Geometry of Structures

The constrained geometry of structures:
Optimization methods for inverse form-finding design

Pierre Cuvilliers
Submitted to the Department of Architecture
in Partial Fulfillment of the Requirements for the Degree of Doctor of Philosophy in Architecture: Building Technology
Massachusetts Institute of Technology
May 2020

This dissertation by Pierre Cuvilliers aims to improve form-finding workflows by giving more control on the obtained shapes to the designer. Traditional direct form-finding allows the designer to generate shapes for structures that need to verify a mechanical equilibrium when built; however, it produces shapes that are difficult to control.

This dissertation shows how the design of constrained structural systems is better solved by an inverse form-finding process, where the parameters and initial conditions of the direct form-finding process are automatically adjusted to match the design intent. By defining a general framework for the implementation of such workflows in a nested optimizer loop, the requirements on each component are articulated.

The inner optimizer is a specially selected direct form-finding solver, the outer optimizer is a general-purpose optimization routine. This is demonstrated with case studies of two structural systems: bending-active structures and funicular structures.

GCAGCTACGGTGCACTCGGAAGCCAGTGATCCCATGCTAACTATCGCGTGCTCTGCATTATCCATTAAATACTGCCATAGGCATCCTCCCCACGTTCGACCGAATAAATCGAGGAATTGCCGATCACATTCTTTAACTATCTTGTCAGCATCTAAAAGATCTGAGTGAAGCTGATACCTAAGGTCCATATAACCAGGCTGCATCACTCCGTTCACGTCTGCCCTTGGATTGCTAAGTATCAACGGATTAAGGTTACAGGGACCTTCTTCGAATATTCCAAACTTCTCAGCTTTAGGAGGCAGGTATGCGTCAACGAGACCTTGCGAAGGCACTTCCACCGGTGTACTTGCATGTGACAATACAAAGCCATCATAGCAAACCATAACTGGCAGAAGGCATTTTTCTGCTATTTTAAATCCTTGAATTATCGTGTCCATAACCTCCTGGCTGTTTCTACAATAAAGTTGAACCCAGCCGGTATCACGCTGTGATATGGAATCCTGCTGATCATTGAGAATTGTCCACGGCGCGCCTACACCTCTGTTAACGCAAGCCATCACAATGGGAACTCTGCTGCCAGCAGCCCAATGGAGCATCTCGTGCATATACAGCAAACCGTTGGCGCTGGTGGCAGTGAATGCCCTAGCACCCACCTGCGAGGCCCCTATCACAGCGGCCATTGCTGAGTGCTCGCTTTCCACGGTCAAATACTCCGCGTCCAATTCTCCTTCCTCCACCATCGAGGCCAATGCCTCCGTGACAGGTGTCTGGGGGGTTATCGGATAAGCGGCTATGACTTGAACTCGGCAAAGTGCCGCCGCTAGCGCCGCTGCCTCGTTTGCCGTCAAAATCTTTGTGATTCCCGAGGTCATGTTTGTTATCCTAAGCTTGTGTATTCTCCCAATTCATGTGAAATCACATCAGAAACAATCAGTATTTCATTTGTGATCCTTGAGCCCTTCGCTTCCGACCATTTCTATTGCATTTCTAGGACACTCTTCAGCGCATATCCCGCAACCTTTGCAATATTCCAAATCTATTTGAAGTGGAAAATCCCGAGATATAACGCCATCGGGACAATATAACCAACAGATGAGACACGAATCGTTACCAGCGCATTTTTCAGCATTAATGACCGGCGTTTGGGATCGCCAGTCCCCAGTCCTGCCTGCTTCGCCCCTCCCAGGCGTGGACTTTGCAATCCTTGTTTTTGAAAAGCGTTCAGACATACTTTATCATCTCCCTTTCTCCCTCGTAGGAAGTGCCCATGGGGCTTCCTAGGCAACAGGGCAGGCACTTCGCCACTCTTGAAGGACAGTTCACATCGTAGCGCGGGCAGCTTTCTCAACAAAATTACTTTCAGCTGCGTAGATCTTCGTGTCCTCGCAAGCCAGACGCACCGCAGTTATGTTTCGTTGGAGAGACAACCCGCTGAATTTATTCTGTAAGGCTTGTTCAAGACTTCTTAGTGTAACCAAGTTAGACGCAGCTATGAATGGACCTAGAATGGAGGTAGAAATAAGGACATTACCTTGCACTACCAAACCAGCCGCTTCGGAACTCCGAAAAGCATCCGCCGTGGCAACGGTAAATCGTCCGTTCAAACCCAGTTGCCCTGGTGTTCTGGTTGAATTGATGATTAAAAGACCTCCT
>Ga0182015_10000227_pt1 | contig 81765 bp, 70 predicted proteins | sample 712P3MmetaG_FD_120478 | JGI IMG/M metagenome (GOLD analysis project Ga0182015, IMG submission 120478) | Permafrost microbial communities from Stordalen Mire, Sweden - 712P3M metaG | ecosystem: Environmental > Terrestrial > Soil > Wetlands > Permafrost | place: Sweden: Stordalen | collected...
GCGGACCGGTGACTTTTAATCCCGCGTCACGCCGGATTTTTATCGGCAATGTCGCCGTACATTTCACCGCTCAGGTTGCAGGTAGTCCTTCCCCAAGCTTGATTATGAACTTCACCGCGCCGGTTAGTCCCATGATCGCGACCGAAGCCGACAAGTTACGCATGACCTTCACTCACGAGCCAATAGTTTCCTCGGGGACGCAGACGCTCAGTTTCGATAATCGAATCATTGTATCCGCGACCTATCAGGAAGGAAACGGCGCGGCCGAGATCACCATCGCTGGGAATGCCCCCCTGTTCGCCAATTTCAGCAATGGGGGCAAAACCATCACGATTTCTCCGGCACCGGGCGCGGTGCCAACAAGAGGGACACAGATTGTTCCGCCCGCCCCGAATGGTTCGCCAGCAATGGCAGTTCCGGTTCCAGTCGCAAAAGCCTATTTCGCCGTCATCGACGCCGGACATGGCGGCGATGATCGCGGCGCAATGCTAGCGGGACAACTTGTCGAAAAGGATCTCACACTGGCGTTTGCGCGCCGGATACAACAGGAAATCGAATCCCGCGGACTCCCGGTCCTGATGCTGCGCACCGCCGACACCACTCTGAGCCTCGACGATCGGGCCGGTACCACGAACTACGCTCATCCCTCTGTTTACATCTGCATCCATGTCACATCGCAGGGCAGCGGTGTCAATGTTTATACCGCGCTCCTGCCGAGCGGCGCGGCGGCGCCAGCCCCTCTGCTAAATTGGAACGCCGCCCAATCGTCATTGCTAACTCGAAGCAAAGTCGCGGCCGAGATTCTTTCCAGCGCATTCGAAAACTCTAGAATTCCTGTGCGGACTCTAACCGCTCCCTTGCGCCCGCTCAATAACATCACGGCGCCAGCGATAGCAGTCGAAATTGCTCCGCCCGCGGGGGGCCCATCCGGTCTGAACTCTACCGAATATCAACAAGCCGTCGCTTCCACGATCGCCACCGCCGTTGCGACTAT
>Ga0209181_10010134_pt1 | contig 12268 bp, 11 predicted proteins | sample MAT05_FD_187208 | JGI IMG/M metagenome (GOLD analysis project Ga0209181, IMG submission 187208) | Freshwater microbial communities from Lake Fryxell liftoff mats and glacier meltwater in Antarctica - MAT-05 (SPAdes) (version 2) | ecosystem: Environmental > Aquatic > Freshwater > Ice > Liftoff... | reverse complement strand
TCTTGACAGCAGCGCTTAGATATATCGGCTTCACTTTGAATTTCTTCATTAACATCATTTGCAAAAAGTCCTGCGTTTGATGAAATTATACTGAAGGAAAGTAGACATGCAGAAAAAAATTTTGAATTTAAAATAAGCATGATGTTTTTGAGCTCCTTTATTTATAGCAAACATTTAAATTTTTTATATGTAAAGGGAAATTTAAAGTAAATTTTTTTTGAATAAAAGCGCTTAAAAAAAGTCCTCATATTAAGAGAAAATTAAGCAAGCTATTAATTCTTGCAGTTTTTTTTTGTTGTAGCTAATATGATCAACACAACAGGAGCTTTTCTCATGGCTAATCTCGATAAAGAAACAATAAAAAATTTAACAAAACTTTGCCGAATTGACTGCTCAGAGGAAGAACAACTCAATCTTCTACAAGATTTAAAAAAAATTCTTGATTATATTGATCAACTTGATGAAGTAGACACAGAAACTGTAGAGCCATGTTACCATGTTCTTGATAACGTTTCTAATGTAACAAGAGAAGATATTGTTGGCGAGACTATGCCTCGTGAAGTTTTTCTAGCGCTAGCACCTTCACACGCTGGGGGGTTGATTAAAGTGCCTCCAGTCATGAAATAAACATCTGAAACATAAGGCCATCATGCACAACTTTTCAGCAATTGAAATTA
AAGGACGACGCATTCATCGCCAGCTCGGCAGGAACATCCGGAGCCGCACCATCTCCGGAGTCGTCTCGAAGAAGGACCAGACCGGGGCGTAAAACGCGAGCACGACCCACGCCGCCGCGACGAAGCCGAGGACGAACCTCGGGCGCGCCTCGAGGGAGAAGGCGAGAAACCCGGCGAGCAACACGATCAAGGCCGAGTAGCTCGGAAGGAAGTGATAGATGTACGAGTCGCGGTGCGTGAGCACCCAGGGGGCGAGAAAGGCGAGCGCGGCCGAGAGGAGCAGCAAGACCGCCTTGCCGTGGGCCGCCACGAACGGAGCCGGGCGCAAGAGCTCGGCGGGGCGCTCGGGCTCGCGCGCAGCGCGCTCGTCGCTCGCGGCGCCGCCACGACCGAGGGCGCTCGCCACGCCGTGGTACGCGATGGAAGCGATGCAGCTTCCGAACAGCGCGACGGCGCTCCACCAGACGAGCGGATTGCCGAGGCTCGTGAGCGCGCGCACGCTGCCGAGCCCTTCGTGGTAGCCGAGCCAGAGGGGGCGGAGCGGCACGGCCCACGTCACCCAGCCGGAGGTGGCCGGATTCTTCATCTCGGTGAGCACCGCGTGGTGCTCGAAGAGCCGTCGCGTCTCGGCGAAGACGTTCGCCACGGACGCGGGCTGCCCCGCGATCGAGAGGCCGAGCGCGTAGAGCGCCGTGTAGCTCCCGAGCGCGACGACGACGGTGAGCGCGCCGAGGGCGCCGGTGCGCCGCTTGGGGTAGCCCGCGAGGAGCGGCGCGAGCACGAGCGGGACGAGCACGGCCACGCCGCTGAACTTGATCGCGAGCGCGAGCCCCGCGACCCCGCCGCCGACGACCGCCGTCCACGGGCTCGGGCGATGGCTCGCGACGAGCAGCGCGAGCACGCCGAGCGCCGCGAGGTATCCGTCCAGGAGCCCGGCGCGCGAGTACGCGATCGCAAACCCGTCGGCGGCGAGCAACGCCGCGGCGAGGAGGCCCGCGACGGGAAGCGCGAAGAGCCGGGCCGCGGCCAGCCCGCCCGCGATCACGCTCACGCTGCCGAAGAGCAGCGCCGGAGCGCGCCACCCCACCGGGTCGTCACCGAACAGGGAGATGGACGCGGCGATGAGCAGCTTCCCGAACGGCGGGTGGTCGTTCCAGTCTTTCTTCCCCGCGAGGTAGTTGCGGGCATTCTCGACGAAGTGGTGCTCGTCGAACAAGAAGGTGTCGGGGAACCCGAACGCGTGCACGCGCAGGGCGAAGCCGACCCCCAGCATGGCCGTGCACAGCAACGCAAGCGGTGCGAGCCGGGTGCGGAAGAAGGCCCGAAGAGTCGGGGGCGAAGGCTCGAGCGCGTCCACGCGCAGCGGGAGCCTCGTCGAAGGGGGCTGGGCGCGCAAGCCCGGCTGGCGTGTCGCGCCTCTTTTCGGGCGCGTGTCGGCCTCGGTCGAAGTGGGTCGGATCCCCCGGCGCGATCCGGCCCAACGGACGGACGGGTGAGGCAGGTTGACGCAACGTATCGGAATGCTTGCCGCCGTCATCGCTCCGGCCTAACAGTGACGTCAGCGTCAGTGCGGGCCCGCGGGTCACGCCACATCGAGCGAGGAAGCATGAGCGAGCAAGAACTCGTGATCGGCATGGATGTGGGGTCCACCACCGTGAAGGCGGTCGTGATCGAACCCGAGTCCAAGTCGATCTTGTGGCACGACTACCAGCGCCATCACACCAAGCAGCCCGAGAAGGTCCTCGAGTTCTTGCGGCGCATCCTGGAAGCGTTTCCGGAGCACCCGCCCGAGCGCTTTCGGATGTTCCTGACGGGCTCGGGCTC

These two systems that can lead to efficient covering structures of long spans. For bending-active structures, the performance (speed, accuracy, reliability) of direct form-finding solvers is measured. Because the outer optimization loop in an inverse form-finding setup needs to rely on a robust forward simulation with minimal configuration, author finds that general-purpose optimizers like SLSQP and L-BFGS perform better than domain-specific algorithms like dynamic relaxation.

Using this insight, an inverse form-finding workflow is built and applied with a closest-fit optimization objective. In funicular structures, this dissertation first focuses on a closest-fit to target surface optimization, giving closed-form formulations of gradients and hessian of the problem. Finding closed-form expressions of these derivatives is a major blocking point in creating more versatile inverse form-finding workflows.

 

This process optimizer is then reimplemented in an Automatic Differentiation framework, to produce an inverse form-finding tool for funicular surfaces with modular design objectives. This is a novel way of implementing such tools, exposing how the design intent can be represented by more complex objects than a target surface.

Reproducing existing structures, and generating more efficient funicular shapes for them, the possibilities of the tool are demonstrated in exploring the design space and fine-tuned modifications, thanks to the fine control over the objectives representing the design intent.

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